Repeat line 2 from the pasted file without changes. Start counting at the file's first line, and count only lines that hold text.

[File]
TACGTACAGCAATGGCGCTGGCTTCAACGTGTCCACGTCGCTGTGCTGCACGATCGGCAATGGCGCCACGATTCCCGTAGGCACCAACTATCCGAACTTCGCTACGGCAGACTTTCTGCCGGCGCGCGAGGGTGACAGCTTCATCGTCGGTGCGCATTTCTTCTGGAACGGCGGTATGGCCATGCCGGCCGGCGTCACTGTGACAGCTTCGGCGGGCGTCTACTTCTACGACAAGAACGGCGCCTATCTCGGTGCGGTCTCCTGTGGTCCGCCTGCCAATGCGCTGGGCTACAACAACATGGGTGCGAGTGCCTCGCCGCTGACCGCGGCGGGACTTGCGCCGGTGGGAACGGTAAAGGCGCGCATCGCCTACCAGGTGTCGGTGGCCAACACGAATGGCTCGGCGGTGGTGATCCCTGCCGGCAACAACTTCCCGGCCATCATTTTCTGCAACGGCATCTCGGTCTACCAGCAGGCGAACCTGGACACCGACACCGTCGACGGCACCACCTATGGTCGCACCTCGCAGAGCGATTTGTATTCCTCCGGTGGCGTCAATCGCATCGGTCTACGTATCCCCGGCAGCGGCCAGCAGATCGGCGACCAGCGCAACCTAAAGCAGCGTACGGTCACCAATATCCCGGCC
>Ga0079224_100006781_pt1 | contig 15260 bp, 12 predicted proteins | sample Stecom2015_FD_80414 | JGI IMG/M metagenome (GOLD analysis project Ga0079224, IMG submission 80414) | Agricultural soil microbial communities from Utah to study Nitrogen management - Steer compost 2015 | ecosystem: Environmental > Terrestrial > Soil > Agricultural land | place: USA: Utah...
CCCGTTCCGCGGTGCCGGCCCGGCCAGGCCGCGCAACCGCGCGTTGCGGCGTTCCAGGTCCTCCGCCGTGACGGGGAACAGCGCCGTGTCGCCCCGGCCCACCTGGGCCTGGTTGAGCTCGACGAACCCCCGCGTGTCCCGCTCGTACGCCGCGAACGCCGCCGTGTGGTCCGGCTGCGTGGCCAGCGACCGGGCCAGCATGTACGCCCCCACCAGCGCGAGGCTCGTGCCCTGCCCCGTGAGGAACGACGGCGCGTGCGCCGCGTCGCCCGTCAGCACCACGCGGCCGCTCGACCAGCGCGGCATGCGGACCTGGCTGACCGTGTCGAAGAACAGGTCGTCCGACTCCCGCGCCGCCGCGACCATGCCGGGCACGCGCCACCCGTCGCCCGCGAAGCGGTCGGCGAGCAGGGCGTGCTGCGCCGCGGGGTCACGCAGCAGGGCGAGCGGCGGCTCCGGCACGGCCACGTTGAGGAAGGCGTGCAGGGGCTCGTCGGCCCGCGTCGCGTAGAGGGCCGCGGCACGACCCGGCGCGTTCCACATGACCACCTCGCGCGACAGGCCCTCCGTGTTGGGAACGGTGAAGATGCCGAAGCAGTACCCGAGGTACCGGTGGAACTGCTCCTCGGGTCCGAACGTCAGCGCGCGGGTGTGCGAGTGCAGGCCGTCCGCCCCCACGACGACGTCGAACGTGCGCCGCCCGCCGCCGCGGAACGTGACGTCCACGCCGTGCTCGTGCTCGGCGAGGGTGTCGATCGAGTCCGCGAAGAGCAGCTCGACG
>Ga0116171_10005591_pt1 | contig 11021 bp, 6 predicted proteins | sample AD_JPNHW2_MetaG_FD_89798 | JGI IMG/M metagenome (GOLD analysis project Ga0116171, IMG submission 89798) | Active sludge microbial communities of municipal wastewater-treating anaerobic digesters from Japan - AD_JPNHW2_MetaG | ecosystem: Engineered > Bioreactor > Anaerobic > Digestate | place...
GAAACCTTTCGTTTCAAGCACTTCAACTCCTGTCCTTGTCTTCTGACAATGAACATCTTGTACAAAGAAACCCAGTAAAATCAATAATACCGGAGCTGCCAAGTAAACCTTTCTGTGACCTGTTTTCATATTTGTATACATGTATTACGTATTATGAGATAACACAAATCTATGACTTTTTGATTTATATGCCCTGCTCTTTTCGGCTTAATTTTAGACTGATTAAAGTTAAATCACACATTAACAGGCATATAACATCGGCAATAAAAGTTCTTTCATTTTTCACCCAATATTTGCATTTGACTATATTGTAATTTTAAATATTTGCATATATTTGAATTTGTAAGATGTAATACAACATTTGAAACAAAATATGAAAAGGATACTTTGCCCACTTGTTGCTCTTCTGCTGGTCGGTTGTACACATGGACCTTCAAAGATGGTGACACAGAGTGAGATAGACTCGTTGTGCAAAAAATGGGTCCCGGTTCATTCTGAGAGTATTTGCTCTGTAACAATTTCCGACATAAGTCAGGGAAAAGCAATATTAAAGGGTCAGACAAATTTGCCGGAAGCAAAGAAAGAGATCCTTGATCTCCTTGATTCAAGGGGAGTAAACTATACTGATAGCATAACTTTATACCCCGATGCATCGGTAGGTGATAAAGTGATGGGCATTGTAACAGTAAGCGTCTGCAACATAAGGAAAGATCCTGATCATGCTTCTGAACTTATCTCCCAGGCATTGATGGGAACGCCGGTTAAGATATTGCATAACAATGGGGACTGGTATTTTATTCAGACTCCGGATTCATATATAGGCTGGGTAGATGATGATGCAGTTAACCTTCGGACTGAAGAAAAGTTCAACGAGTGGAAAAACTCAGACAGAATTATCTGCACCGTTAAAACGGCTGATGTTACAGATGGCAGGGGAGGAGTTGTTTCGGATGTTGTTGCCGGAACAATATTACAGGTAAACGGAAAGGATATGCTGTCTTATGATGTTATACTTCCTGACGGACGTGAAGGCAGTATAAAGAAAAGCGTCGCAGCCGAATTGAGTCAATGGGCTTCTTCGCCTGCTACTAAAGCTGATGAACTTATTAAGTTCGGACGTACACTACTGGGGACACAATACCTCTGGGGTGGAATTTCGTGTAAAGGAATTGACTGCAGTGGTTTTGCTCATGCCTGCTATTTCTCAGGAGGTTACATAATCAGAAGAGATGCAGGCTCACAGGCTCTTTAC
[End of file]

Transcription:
>Ga0079224_100006781_pt1 | contig 15260 bp, 12 predicted proteins | sample Stecom2015_FD_80414 | JGI IMG/M metagenome (GOLD analysis project Ga0079224, IMG submission 80414) | Agricultural soil microbial communities from Utah to study Nitrogen management - Steer compost 2015 | ecosystem: Environmental > Terrestrial > Soil > Agricultural land | place: USA: Utah...